Learning how to navigate the technology and capabilities that come with a true professional studio wasn’t the only challenge for Rainbow Kitten Surprise.

The band had arrived in Nashville with only a couple of songs somewhat written and all of roughly two and a half weeks to write and record the rest of the songs for what became the 2018 album, How To Friend, Love, Freefall. What’s more, this was going to be the first time all five band members were involved in the creative process from the ground up.

“I think the (time) restraint was probably good for us,” Haney said. “Yeah, we were pumping out a song a day and it felt good. Obviously, some days we didn’t get anything. But then some days we got more than one song. It ended up working out, and we did it. I don’t know, it was a lot of fun.”

What’s also been fun has been the significant growth in the popularity of Rainbow Kitten Surprise since the release of How To Friend. The band has especially found success on streaming platforms, where songs from the latest album, such as “It’s Called: Freefall,” “Fever Pitch” and “Hide,” have helped push the band’s total number of streams past a half-billion.

What’s also contributed mightily to the band’s success is their exuberant and energetic live shows. The band’s music is a distinctly modern, vocally layered wide-ranging mix of styles – including rock, hip-hop, world beat, folk and pop – that evades categorizing, but somehow feels accessible and highly inclusive. The Rainbow Surprise live experience was documented with the release last year of the 25-song concert release, Live From Athens Georgia, which was recorded on tour in 2019.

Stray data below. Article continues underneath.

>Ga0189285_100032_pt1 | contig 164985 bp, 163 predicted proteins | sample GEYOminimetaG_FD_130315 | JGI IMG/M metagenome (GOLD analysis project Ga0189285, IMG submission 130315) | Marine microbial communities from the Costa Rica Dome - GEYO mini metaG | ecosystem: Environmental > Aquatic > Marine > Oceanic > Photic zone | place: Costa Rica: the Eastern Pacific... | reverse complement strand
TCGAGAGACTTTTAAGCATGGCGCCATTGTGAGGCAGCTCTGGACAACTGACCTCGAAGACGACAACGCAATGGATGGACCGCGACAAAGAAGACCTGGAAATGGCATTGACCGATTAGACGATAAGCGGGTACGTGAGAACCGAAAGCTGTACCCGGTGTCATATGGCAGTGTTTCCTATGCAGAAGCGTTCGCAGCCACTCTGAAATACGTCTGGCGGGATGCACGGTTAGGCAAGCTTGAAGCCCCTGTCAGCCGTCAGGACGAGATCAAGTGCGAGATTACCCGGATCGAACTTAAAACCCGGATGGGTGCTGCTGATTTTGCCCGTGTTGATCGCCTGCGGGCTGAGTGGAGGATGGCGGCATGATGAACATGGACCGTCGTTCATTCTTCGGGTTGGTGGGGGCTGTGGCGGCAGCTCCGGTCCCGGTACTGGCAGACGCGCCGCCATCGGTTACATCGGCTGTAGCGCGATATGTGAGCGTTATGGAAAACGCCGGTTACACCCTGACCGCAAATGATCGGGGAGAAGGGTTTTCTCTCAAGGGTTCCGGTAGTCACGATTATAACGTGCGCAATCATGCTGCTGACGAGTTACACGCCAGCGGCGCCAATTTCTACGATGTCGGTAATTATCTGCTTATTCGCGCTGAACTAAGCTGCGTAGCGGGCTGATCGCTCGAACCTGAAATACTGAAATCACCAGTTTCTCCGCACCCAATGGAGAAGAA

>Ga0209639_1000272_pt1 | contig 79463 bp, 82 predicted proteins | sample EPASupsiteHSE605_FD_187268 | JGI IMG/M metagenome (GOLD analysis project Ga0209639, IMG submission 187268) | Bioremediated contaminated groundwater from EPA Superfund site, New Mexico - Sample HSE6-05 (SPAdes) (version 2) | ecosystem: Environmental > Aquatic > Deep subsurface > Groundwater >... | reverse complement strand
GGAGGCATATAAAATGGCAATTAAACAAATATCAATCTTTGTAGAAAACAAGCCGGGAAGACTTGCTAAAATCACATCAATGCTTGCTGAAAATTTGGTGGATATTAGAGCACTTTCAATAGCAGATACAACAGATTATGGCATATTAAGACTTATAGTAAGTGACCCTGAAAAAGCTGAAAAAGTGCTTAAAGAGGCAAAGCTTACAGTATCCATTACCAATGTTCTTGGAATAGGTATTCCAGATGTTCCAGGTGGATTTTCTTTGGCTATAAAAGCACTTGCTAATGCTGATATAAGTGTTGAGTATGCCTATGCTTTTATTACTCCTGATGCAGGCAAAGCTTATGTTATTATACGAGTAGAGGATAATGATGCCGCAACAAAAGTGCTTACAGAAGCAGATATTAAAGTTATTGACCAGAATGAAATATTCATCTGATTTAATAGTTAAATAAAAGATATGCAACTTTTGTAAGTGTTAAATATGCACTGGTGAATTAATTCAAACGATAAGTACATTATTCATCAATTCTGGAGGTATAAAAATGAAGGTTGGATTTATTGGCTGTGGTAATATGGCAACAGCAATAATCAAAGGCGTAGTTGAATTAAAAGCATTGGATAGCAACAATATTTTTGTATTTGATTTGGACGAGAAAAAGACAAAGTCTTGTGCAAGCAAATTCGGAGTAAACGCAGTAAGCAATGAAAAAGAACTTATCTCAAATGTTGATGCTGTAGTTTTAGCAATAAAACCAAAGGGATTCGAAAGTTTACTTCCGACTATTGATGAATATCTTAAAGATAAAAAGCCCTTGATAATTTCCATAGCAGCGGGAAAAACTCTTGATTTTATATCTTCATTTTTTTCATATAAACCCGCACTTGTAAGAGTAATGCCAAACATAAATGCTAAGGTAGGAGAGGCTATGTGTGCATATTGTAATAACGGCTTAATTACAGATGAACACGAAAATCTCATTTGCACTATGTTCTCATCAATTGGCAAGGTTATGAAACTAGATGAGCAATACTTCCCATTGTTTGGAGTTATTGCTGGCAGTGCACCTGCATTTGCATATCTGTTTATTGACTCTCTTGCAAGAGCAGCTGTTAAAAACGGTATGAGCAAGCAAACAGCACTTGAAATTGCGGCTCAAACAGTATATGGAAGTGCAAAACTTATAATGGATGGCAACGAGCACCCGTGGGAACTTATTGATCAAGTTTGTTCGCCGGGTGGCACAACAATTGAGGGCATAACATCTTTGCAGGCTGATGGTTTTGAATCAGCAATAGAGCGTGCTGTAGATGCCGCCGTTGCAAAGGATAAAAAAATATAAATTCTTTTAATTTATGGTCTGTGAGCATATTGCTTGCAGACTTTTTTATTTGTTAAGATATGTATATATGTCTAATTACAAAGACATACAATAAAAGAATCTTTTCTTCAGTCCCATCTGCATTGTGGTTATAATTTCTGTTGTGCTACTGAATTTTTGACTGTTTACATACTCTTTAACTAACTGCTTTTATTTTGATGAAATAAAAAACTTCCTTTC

Timing played a part in the decision to release Live From Athens Georgia.

“We had always kind of kicked around the idea of a live record because the live show is a very important part of Rainbow Kitten Surprise,” Haney said. “Obviously, we always wanted to do it. And then the pandemic came along, and the world didn’t get to have live music anymore. So it just kind of seemed like the right time to give that to the people when they needed it the most. Obviously, it’s not going to show, like being there, but it’s about as close as you can get. And that’s kind of what we were going for.”

Fans that see Rainbow Kitten Surprise on the band’s current tour can expect some visual pizazz and a wide-ranging set list and show inspired by a three-show stand the band played between Christmas and New Year’s Day at the Brooklyn Bowl in Nashville.

“Over those three nights, we played the entire catalog and some new ones,” Haney said. “So we’re trying to take that forward and just play as many of the songs as we can, and as many of the new ones [the band is working on a fourth studio album] that we can fit in there, too. Hopefully we’ve still got it from Christmas.”

Rainbow Kitten Surprise play The Criterion Dec. 12.